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When Will Recession End

The US economy is suffering its worst economic downturn since the Great Depression and on some fronts the recession is the deepest on record. The obvious question: When will it end?

 

 

 

By James Picerno

No one knows because the uncertainty is high on how this unprecedented crisis unfolds in the weeks and months ahead. The next-best estimate is looking for a peak in the recession’s intensity and on that front yesterday’s update of the Philadelphia Fed’s ADS Index – a real-time business-cycle index for the US economy – offers a hopeful but still-precarious hint that the apex has passed.

To be clear: a peak in the recession doesn’t mean it’s ending. Far from it. But whenever the downturn maxes out and the level and breadth of the macro destruction begins to ebb, that’s an encouraging point in time. Alas, it’s still not obvious that we’ve reached that point. On the bright side, it’s suddenly slightly less compelling to argue the opposite.

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Before we get into the details, let’s review the benchmark that offers the basis for this slim reed of thinking positively. The ADS Index, the Philly Fed advises, “is designed to track real business conditions at high observation frequency” via six seasonally adjusted inputs: weekly initial jobless claims; monthly payroll employment, monthly industrial production(NYSEARCA:XLI), monthly real personal income less transfer payments, monthly real manufacturing and trade sales; and quarterly real GDP.” In short, this business-cycle index is designed with a mix of high- and low-frequency data. The index is updated whenever there’s an update in the underlying figures.

The latest revision to the ADS Index was published yesterday (May 7) after the weekly jobless claims report was released. As expected, new filings for unemployment benefits continued to reflect millions of new claims. That’s a huge rise, although it reflects the fifth week of lesser increases. The nearly 3.2 million increase in claims last week also reaffirms the obvious: the economy’s in a deep recession – a point that will be reaffirmed in today’s April payrolls report, which is expected to show that the labor market lost 22 million jobs last month. [After this article was published, the Labor Department reported that private nonfarm payrolls dropped by a stunning 20.5 million in April–the biggest monthly decline, by far, on record, which starts in 1939 for this dataset.]

Although the recession will roll for some unknown period, the first order of business is monitoring the downturn for insight on determining when the downward bias in contraction peaks. The ADS data suggests it already has. It’s premature to see this as a definitive apex. Economic data can and will be revised and so the ADS updates to come could reverse the index’s relatively upbeat revisions of late. Indeed, it’s unclear if the worst has passed for Covid-19 deaths and infections in the US, in part because there’s concern that a second wave will strike in the autumn and winter. In short, estimating peaks for the Covid-19 and the recession remains a precarious effort and so current numbers should be taken with a grain of salt.

Nonetheless, the latest ADS revision looks encouraging. It may not last, but at the very least the revisions to the index offer a framework for monitoring how the recession is unfolding in real time. With that in mind, yesterday’s update shows that the ADS Index (currently at -0.62) rose above the -0.80 mark for the first time since the recession started in late-January. (Note: this start date wasn’t known in the ADS numbers until the Mar. 26 release due to the lag in the economic variables.)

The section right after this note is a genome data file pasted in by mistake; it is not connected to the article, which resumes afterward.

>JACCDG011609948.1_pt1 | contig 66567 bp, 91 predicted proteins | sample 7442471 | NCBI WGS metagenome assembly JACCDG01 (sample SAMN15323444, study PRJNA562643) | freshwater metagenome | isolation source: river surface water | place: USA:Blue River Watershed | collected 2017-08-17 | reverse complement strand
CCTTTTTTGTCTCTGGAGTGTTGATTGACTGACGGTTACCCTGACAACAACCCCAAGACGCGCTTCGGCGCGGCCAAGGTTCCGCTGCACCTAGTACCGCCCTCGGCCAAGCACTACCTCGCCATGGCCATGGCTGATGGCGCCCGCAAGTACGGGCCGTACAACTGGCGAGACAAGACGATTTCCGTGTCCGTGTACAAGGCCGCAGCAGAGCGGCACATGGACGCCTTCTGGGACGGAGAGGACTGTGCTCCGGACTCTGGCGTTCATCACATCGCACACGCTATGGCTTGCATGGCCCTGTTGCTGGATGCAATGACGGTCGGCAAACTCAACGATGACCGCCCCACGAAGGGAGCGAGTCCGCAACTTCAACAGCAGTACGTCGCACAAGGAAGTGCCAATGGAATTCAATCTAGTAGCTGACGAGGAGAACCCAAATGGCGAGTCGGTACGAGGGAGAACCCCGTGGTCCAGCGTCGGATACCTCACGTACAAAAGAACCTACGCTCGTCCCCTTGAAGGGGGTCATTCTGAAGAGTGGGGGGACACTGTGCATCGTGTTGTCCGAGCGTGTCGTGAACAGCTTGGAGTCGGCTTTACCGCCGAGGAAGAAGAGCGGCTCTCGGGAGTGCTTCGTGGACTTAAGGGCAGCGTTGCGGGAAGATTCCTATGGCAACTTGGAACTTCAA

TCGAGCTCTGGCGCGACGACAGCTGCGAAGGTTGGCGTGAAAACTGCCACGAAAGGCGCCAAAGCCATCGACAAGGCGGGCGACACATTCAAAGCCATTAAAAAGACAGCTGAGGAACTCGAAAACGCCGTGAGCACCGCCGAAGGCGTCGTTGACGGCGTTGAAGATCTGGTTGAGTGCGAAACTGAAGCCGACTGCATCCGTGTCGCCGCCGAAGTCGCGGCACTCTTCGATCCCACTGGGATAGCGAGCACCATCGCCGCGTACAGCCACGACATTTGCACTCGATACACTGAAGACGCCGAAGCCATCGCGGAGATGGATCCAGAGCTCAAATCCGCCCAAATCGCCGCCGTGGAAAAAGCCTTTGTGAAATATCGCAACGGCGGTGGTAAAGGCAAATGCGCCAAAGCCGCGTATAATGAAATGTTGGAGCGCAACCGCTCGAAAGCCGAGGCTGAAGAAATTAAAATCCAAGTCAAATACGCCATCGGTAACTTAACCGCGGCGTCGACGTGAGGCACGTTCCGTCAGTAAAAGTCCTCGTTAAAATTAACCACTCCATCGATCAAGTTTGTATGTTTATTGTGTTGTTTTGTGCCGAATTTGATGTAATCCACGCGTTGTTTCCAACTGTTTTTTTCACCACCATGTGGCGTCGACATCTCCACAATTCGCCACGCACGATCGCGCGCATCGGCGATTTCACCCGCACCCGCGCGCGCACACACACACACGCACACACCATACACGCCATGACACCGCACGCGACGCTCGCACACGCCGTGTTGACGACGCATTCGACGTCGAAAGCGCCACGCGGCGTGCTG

Using the -0.80 level for the ADS as a critical point is based on a research paper published by the San Francisco Fed in 2010 (“Diagnosing Recessions” by Òscar Jordà). When the ADS Index falls below -0.80, the decline implies that a recession has started. The implication: values above -0.80 suggest that the recession has ended, or perhaps is fading in terms of intensity.

Keep in mind that ADS is an econometric measure of economic conditions and its real-world testing is limited. What’s more, it’s debatable how useful the -0.80 mark is as a reliable signal, particularly for coming out of a recession. Given what’s still unfolding these days, it’s safe to say that an extreme level of caution is recommended.

Consider, too, that the Philly Fed’s guidance is soft and fuzzy in terms of calling start and end dates for recessions and so the optimism outlined above is The Capital Spectator’s interpretation, which is to say an unofficial interpretation. Instead, the Philly Fed offers the following for analyzing the ADS data:

The average value of the ADS index is zero. Progressively bigger positive values indicate progressively better-than-average conditions, whereas progressively more negative values indicate progressively worse-than-average conditions. The ADS index may be used to compare business conditions at different times. A value of -3.0, for example, would indicate business conditions noticeably worse than at any time in either the 1990-91 or the 2001 recession, during which the ADS index never dropped below -2.0.

That said, the recent revisions to the ADS Index, as shown in the chart above, suggest that maybe, just maybe, the worst of recession’s bite has peaked. That doesn’t mean that the economic pain is about to end anytime soon. But the sooner the recession peaks, the sooner the repair and recovery process can begin.

Unfortunately, it’s not yet clear that the worst of the recession has peaked. The question now is how the ADS revisions compare in the weeks ahead. For the moment, there’s a glimmer of hope, albeit hope that’s still subject to revisions on a daily basis until further notice.